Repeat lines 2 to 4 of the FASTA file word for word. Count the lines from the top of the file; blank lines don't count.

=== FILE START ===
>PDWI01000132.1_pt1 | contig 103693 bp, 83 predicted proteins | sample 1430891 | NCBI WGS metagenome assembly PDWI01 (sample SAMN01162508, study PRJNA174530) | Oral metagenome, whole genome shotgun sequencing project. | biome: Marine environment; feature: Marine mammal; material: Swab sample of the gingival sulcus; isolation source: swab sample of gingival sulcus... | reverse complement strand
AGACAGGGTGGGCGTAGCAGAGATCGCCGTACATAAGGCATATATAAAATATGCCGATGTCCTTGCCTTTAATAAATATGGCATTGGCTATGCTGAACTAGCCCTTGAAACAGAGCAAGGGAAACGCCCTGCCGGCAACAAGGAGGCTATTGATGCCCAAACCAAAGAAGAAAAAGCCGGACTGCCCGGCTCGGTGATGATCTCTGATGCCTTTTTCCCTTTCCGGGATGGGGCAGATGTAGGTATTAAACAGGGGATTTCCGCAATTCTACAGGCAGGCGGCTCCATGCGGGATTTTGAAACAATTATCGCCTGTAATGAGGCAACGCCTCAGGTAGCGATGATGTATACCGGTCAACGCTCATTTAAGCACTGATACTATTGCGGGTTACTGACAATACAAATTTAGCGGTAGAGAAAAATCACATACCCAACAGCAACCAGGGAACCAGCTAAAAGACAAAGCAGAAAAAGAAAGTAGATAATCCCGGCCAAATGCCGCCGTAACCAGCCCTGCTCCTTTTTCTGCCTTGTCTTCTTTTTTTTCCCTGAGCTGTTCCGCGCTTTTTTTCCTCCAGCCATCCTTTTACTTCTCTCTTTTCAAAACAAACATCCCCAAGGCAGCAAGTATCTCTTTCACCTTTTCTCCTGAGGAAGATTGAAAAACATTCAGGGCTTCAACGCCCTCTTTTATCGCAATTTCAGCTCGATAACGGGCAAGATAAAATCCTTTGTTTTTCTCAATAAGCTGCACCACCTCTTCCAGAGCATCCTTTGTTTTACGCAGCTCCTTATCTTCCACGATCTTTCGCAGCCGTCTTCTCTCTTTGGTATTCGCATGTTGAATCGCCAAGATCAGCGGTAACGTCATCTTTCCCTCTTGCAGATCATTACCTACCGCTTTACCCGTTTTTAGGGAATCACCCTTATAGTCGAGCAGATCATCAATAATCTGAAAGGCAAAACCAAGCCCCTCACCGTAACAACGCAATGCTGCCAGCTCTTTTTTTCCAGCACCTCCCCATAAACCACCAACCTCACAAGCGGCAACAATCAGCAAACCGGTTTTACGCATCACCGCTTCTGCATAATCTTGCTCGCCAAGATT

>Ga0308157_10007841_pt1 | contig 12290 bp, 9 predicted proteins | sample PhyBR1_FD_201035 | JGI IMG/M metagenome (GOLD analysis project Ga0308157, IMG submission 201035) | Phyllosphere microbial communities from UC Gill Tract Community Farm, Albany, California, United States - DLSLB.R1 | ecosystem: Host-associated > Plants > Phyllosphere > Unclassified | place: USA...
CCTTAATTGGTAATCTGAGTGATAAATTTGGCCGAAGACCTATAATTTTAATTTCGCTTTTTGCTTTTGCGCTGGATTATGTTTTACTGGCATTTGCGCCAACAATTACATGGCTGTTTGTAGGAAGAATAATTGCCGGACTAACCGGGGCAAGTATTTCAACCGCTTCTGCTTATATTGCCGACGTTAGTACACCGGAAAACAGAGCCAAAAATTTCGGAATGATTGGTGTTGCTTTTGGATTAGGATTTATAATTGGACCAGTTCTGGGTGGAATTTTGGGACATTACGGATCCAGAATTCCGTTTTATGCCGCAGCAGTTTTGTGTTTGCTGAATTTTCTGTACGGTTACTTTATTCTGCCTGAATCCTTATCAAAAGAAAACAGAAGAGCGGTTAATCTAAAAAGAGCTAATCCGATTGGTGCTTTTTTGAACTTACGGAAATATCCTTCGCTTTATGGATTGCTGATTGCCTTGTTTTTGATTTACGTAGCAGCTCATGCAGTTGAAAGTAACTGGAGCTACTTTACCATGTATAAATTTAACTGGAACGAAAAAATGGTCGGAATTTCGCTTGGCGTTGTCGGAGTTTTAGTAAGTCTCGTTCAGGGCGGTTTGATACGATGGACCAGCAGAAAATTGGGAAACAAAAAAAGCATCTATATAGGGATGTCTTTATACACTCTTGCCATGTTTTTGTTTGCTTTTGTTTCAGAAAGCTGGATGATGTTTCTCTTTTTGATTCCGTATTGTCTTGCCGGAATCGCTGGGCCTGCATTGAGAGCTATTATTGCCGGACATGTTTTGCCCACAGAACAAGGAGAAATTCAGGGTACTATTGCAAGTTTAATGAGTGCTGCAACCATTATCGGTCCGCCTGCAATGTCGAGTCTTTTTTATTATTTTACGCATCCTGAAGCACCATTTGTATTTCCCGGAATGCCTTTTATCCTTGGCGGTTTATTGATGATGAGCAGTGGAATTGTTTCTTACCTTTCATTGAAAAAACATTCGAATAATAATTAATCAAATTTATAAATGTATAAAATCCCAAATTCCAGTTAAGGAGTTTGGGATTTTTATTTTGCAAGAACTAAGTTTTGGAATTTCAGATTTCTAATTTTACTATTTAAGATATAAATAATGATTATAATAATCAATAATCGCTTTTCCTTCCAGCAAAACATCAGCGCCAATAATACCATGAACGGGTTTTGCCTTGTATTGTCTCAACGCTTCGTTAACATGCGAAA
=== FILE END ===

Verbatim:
AGACAGGGTGGGCGTAGCAGAGATCGCCGTACATAAGGCATATATAAAATATGCCGATGTCCTTGCCTTTAATAAATATGGCATTGGCTATGCTGAACTAGCCCTTGAAACAGAGCAAGGGAAACGCCCTGCCGGCAACAAGGAGGCTATTGATGCCCAAACCAAAGAAGAAAAAGCCGGACTGCCCGGCTCGGTGATGATCTCTGATGCCTTTTTCCCTTTCCGGGATGGGGCAGATGTAGGTATTAAACAGGGGATTTCCGCAATTCTACAGGCAGGCGGCTCCATGCGGGATTTTGAAACAATTATCGCCTGTAATGAGGCAACGCCTCAGGTAGCGATGATGTATACCGGTCAACGCTCATTTAAGCACTGATACTATTGCGGGTTACTGACAATACAAATTTAGCGGTAGAGAAAAATCACATACCCAACAGCAACCAGGGAACCAGCTAAAAGACAAAGCAGAAAAAGAAAGTAGATAATCCCGGCCAAATGCCGCCGTAACCAGCCCTGCTCCTTTTTCTGCCTTGTCTTCTTTTTTTTCCCTGAGCTGTTCCGCGCTTTTTTTCCTCCAGCCATCCTTTTACTTCTCTCTTTTCAAAACAAACATCCCCAAGGCAGCAAGTATCTCTTTCACCTTTTCTCCTGAGGAAGATTGAAAAACATTCAGGGCTTCAACGCCCTCTTTTATCGCAATTTCAGCTCGATAACGGGCAAGATAAAATCCTTTGTTTTTCTCAATAAGCTGCACCACCTCTTCCAGAGCATCCTTTGTTTTACGCAGCTCCTTATCTTCCACGATCTTTCGCAGCCGTCTTCTCTCTTTGGTATTCGCATGTTGAATCGCCAAGATCAGCGGTAACGTCATCTTTCCCTCTTGCAGATCATTACCTACCGCTTTACCCGTTTTTAGGGAATCACCCTTATAGTCGAGCAGATCATCAATAATCTGAAAGGCAAAACCAAGCCCCTCACCGTAACAACGCAATGCTGCCAGCTCTTTTTTTCCAGCACCTCCCCATAAACCACCAACCTCACAAGCGGCAACAATCAGCAAACCGGTTTTACGCATCACCGCTTCTGCATAATCTTGCTCGCCAAGATT

>Ga0308157_10007841_pt1 | contig 12290 bp, 9 predicted proteins | sample PhyBR1_FD_201035 | JGI IMG/M metagenome (GOLD analysis project Ga0308157, IMG submission 201035) | Phyllosphere microbial communities from UC Gill Tract Community Farm, Albany, California, United States - DLSLB.R1 | ecosystem: Host-associated > Plants > Phyllosphere > Unclassified | place: USA...
CCTTAATTGGTAATCTGAGTGATAAATTTGGCCGAAGACCTATAATTTTAATTTCGCTTTTTGCTTTTGCGCTGGATTATGTTTTACTGGCATTTGCGCCAACAATTACATGGCTGTTTGTAGGAAGAATAATTGCCGGACTAACCGGGGCAAGTATTTCAACCGCTTCTGCTTATATTGCCGACGTTAGTACACCGGAAAACAGAGCCAAAAATTTCGGAATGATTGGTGTTGCTTTTGGATTAGGATTTATAATTGGACCAGTTCTGGGTGGAATTTTGGGACATTACGGATCCAGAATTCCGTTTTATGCCGCAGCAGTTTTGTGTTTGCTGAATTTTCTGTACGGTTACTTTATTCTGCCTGAATCCTTATCAAAAGAAAACAGAAGAGCGGTTAATCTAAAAAGAGCTAATCCGATTGGTGCTTTTTTGAACTTACGGAAATATCCTTCGCTTTATGGATTGCTGATTGCCTTGTTTTTGATTTACGTAGCAGCTCATGCAGTTGAAAGTAACTGGAGCTACTTTACCATGTATAAATTTAACTGGAACGAAAAAATGGTCGGAATTTCGCTTGGCGTTGTCGGAGTTTTAGTAAGTCTCGTTCAGGGCGGTTTGATACGATGGACCAGCAGAAAATTGGGAAACAAAAAAAGCATCTATATAGGGATGTCTTTATACACTCTTGCCATGTTTTTGTTTGCTTTTGTTTCAGAAAGCTGGATGATGTTTCTCTTTTTGATTCCGTATTGTCTTGCCGGAATCGCTGGGCCTGCATTGAGAGCTATTATTGCCGGACATGTTTTGCCCACAGAACAAGGAGAAATTCAGGGTACTATTGCAAGTTTAATGAGTGCTGCAACCATTATCGGTCCGCCTGCAATGTCGAGTCTTTTTTATTATTTTACGCATCCTGAAGCACCATTTGTATTTCCCGGAATGCCTTTTATCCTTGGCGGTTTATTGATGATGAGCAGTGGAATTGTTTCTTACCTTTCATTGAAAAAACATTCGAATAATAATTAATCAAATTTATAAATGTATAAAATCCCAAATTCCAGTTAAGGAGTTTGGGATTTTTATTTTGCAAGAACTAAGTTTTGGAATTTCAGATTTCTAATTTTACTATTTAAGATATAAATAATGATTATAATAATCAATAATCGCTTTTCCTTCCAGCAAAACATCAGCGCCAATAATACCATGAACGGGTTTTGCCTTGTATTGTCTCAACGCTTCGTTAACATGCGAAA